Jeshua Bardoo
Our Readers' Opinions
December 13, 2022
Human Rights lawyer wants Government to upgrade legislation for the benefit of vulnerable groups

As countries around the world celebrated Human Rights Day on December 10, a local human rights lawyer has called on the Government of St Vincent and the Grenadines (SVG) to improve its data collection methods and update legislation for the benefit of vulnerable groups.

President of Equal Rights, Access and Opportunities SVG Inc, and 2022/2023 Fellow at the Inter-American Commission on Human Rights, Jeshua Bardoo, in an interview with SEARCHLIGHT said while the steps government is taking on the Draft Disability Bill are commendable, “a bill is not enforceable”.

Back in May of this year, the Ministry of National Mobilization held consultations with relevant stakeholders and members of the public to inform various aspects of the Act.

He noted the passing of this into legislation would “greatly promote and protect human rights” and there are areas where the disabled community are being disadvantaged.

Bardoo also pointed to a “gap in the country”; the issue of a lack of data on issues affecting vulnerable groups in SVG, noting it is difficult to implement policies and laws without proper qualitative and quantitative data.

“When it comes to data collection and reports …data is definitely lacking. We need data so we can know how many people are being impacted and their experiences. I hope that as time goes by that more work will be done on that because having proper data, proper surveys and reports helps to inform our policies and legislation and how we can effectively tackle the issues that vulnerable populations face.”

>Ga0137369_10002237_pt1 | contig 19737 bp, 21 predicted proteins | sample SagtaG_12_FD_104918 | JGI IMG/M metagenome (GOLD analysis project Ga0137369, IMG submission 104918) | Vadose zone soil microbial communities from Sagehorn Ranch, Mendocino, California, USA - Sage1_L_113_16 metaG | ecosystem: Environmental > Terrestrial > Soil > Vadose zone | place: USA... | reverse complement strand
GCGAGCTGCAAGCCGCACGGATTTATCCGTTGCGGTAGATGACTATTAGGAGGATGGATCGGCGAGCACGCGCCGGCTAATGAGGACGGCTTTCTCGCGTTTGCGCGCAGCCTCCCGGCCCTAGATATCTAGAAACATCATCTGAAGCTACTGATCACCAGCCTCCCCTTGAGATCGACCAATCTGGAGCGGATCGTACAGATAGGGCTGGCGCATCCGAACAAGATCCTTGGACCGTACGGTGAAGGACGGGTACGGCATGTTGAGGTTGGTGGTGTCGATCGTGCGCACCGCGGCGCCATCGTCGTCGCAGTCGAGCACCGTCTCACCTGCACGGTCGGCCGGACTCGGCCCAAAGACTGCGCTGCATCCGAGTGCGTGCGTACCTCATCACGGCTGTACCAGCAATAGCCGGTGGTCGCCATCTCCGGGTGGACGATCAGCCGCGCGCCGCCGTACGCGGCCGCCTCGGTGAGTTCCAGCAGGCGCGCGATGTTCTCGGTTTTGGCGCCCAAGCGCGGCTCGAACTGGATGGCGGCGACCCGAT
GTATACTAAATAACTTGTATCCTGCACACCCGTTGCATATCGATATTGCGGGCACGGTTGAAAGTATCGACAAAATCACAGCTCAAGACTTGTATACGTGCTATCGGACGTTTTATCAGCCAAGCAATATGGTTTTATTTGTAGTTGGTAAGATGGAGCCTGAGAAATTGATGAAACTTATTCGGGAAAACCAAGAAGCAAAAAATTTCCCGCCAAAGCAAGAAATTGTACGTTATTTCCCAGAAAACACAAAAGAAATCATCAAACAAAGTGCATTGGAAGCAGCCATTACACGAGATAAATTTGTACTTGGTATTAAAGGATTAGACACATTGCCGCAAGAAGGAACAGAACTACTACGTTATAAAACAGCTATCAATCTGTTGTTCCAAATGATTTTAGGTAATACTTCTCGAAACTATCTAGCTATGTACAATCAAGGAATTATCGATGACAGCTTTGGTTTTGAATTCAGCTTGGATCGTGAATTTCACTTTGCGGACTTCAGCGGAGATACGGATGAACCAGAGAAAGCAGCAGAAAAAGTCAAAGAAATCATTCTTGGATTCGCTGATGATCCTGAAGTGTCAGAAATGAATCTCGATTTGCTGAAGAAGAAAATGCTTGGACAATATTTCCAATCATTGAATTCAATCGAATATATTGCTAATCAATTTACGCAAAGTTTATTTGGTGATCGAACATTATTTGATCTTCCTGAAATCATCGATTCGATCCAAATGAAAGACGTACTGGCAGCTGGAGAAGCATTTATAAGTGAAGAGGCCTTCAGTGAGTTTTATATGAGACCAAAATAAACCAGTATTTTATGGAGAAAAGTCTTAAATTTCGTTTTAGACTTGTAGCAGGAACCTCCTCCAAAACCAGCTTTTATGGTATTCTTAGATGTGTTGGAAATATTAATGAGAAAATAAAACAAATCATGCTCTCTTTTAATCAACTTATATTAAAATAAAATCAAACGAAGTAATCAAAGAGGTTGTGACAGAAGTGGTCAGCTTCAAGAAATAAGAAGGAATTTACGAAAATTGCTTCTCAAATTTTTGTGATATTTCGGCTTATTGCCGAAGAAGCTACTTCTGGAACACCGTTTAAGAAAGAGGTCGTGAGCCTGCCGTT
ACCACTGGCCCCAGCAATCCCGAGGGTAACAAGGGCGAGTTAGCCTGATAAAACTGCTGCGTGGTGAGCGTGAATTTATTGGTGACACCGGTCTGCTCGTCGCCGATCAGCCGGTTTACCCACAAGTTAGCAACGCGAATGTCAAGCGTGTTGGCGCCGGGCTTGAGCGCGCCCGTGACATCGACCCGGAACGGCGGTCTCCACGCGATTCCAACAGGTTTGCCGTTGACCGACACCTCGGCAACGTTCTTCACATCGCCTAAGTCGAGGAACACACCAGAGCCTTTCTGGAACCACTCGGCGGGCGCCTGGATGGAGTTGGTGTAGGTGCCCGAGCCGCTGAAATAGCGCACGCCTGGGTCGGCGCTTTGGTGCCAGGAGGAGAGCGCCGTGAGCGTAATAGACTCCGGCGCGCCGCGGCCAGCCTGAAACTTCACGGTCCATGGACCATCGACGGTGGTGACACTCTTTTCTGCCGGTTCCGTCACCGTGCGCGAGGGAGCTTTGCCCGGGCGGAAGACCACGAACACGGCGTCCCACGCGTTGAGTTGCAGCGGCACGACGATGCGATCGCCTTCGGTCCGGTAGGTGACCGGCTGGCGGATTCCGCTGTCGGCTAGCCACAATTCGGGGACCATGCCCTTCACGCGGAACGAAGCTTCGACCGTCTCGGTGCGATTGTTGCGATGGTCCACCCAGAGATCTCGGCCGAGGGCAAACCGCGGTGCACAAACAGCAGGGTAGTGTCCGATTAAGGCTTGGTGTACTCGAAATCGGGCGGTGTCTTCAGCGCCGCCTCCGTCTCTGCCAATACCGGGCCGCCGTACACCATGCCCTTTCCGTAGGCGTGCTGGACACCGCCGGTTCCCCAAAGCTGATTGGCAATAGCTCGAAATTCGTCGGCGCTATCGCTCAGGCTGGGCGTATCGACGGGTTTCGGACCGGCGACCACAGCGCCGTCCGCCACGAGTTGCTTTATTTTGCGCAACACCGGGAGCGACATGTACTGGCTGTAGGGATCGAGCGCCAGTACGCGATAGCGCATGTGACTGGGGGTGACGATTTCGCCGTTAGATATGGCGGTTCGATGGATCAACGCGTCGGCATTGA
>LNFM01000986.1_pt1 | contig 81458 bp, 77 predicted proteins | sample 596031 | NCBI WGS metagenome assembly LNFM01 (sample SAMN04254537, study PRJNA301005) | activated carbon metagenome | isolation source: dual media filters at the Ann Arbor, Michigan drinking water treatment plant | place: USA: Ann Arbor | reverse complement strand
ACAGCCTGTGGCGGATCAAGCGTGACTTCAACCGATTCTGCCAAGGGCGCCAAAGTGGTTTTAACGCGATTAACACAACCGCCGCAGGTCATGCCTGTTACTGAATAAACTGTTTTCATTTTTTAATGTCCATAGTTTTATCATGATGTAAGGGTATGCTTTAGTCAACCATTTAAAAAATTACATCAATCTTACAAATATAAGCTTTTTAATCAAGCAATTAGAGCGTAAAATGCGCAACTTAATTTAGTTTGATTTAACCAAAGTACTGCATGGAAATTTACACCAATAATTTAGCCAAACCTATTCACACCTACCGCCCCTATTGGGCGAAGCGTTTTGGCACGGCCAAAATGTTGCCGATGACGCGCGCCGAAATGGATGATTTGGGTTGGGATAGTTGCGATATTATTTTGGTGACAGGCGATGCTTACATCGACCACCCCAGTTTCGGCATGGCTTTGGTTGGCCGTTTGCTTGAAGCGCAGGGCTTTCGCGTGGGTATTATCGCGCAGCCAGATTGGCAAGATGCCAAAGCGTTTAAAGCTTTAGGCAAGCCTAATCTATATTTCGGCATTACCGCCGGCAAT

Speaking against the backdrop of the 16 days of Activism Against Gender-based Violence, which precedes World Human Rights Day, Bardoo said there are areas of concerns in the SVG Criminal Code which he believes should be updated “as a matter of urgency”.

Buggery, and the legal definition of rape are two areas he highlighted.

“Rape in SVG is defined as a man raping a woman but males also get raped. Legally we can’t call it rape because, according to our sexual offences laws, male rape does not exist,” noting also that the existing buggery laws do not properly address the issue of male rape.

In relation to the offence of buggery which, under the Criminal Code, is punishable by up to 10 years in prison, Bardoo said these laws have a “detrimental effect” on the LGBT community and encourages stigma, as people use these laws to justify their prejudice against that community.